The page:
The problem with American luxury SUVs isn’t the lack of luxury; it’s that they don’t always go far enough. The opulence is there, but it’s particularly middlebrow, or what a middlebrow customer thinks a sophisticated type might want in their leather-lined wagon. None of them feel impeccably finished.
That’s something you can’t say about Land Rover’s Range Rover, a car that, confusingly, is both a model and a sub-brand. Land Rover offers the Range Rover in SE, Autobiography, First Edition and SV models with either a short or long wheelbase. All models seat four or five; three-row versions are offered as well if you must seat seven.
Go ahead, investigate every nook and cranny and you’ll find that Land Rover’s chief creative officer, Gerry McGovern, and his design staff have thoroughly and faultlessly designed every square meter of this vehicle. You won’t find any cut-rate materials; there aren’t any. And what you see is breathtakingly modern, reduced to its absolute essence, as brevity is the soul of luxury. It’s why a menu at a fine dining establishment may only have a choice of five entrees, while an inexpensive diner might have 35.
The design reductionism can be seen in its exterior execution, where unnecessary details have been eliminated and others are less noticeable, such as the flush door handles that pop out to greet you as you approach the car. The L-shaped metal visual cue on the side has been redesigned into a vertical embellishment, while the rear is far more distinctive. Here, a strong rectangular line serves as a visual element until the brakes are applied. That’s when you discover part of the visual cue is indeed lighting. Clever.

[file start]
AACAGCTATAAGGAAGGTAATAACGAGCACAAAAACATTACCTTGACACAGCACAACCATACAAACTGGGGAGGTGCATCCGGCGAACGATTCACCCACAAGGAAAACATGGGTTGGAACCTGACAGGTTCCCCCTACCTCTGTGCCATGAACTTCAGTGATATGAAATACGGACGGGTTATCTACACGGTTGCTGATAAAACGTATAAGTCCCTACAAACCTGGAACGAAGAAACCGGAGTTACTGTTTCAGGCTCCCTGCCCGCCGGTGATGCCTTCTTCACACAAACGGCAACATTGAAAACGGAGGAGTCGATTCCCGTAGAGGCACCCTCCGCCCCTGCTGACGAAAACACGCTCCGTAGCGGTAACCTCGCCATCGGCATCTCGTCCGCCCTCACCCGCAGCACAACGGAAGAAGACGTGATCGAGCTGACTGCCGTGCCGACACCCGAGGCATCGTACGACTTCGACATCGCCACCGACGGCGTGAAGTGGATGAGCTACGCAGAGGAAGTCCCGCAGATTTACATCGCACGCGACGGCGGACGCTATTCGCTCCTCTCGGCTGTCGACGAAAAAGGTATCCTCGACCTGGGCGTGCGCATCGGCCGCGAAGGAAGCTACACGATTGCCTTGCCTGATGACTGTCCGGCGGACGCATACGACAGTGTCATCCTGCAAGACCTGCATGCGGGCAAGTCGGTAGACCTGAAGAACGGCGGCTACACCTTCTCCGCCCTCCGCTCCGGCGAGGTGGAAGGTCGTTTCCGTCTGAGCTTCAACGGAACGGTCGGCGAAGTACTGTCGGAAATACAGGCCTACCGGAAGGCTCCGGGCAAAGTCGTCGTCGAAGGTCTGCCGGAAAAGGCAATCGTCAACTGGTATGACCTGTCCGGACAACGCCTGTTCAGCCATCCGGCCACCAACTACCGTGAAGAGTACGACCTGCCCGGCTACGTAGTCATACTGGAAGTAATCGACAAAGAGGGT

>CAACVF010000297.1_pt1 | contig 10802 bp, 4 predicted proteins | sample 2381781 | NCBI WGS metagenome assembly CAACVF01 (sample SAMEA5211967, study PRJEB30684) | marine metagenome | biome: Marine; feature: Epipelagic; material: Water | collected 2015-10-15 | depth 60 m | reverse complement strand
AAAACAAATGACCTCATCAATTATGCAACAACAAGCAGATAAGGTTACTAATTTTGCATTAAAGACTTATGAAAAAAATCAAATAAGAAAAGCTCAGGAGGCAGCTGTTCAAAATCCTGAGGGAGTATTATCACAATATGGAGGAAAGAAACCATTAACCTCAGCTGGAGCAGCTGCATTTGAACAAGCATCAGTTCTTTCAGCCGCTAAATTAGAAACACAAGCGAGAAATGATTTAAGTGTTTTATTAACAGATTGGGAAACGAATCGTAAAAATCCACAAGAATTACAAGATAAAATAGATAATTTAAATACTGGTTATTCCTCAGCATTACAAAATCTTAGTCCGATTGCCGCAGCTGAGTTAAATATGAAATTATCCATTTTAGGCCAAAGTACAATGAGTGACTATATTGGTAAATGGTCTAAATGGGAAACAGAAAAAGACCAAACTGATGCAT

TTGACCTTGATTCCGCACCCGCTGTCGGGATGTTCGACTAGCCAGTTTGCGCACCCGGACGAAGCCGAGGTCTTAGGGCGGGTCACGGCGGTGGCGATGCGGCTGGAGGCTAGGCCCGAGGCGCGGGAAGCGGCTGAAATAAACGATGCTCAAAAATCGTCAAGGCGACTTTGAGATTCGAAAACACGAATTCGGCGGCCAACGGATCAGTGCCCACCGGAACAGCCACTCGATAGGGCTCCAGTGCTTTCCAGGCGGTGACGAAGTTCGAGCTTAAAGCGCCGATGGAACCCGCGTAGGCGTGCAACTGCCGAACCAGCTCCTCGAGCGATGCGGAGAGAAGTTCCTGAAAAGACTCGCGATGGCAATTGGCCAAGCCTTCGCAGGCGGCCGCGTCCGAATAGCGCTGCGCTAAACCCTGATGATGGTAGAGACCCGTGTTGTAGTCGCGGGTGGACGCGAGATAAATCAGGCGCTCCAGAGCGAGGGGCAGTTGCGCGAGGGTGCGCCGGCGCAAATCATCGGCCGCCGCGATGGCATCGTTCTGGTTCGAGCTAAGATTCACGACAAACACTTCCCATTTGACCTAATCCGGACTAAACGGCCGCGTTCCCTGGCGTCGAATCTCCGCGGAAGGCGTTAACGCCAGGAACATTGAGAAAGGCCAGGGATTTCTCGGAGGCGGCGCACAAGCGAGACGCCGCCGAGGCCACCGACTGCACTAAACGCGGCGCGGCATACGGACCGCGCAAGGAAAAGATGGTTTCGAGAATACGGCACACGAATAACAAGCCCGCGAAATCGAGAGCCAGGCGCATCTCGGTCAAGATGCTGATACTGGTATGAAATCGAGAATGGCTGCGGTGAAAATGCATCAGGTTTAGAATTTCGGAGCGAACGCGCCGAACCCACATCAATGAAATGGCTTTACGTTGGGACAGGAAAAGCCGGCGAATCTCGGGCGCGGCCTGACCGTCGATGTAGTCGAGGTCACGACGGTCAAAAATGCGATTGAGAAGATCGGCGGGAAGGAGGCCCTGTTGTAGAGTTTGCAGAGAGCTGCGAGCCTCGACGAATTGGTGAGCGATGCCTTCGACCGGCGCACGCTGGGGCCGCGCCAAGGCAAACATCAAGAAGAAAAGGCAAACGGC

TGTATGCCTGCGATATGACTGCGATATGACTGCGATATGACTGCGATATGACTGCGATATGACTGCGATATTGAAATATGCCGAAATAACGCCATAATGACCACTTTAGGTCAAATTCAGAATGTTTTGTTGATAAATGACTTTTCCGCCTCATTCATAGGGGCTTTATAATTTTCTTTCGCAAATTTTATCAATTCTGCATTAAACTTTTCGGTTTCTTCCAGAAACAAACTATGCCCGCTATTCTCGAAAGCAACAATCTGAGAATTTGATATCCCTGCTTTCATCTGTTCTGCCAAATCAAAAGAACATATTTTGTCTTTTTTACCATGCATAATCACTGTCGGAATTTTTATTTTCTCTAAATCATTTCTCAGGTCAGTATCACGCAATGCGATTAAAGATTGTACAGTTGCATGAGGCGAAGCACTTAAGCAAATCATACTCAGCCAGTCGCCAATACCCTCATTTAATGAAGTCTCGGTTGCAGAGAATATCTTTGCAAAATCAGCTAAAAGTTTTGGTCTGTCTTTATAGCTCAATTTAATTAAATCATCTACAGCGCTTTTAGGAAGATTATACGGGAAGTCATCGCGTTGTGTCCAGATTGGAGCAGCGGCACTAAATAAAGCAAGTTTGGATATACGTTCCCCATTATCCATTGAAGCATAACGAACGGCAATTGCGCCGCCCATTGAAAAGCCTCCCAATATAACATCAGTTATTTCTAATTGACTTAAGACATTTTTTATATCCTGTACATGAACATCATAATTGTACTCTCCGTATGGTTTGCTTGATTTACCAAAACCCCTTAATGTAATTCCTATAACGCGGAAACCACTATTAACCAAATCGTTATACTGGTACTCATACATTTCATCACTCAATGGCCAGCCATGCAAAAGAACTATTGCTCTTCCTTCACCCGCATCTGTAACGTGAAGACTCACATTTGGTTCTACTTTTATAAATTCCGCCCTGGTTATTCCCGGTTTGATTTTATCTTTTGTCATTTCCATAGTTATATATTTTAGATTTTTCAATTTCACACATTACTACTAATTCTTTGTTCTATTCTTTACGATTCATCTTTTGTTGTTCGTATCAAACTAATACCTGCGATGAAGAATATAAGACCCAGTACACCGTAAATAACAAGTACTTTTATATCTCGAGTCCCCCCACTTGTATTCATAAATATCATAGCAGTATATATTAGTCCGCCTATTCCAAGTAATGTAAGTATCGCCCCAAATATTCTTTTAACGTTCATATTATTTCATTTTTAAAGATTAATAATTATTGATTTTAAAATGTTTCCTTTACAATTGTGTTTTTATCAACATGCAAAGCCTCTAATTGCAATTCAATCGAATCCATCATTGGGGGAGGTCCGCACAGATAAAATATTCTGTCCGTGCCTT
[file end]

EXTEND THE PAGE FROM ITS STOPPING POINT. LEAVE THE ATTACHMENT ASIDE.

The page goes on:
Inside, you’ll find a spacious throne room fit for royalty. Exquisitely finished, it exhibits the same modernist reductive design seen on the exterior. But if you desire the interior ambiance its wardrobe suggests, be sure to order the 35-speaker Meridian sound system, which comes with noise-canceling headrests. It may sound gimmicky, but they actually provide a noticeable amount of solitude of the vehicle’s interior. It’s silent with them, and noticeably noisier without them. As you might expect, wireless Apple CarPlay, Android Auto and Amazon Alexa come standard, as does navigation, wireless smartphone charging, SiriusXM satellite radio, a 13.1-inch infotainment display and a 13.7-inch digital instrument cluster. Dual rear seat 11.4-inch infotainment screens are optional.
Of course, for those of you who don’t drive but are driven, you’ll want the long wheelbase SV, with its reclining rear seat, entertainment system, pop-up tray table and a refrigerator outfitted with custom crystal glasses. Indulgence is rarely this comfortable in an SUV.
When it comes time to drive, you’ll have a choice of two powertrains.
The base short wheelbase P400 SE comes with Land Rover’s turbocharged 3.0-liter inline six-cylinder gas engine with a 48-volt hybrid system that delivers a satisfying 395 horsepower and 406 pound-feet of torque. Optional on the SE and standard on other models is BMW’s twin-turbocharged 4.4-liter V-8 engine with a far healthier 523 horsepower and 553 pound-feet of torque. An eight-speed automatic transmission, all-wheel drive, a terrain response system and an adaptive air suspension are standard.
A plug-in hybrid version arrives in 2023 delivering 434 horsepower and 62 miles of pure electric driving. A battery electric model follows in 2024.
Standard driver assistance safety systems include forward collision warning, automatic emergency braking, blind spot warning, lane keeping assistance, traffic sign recognition, and parking assist.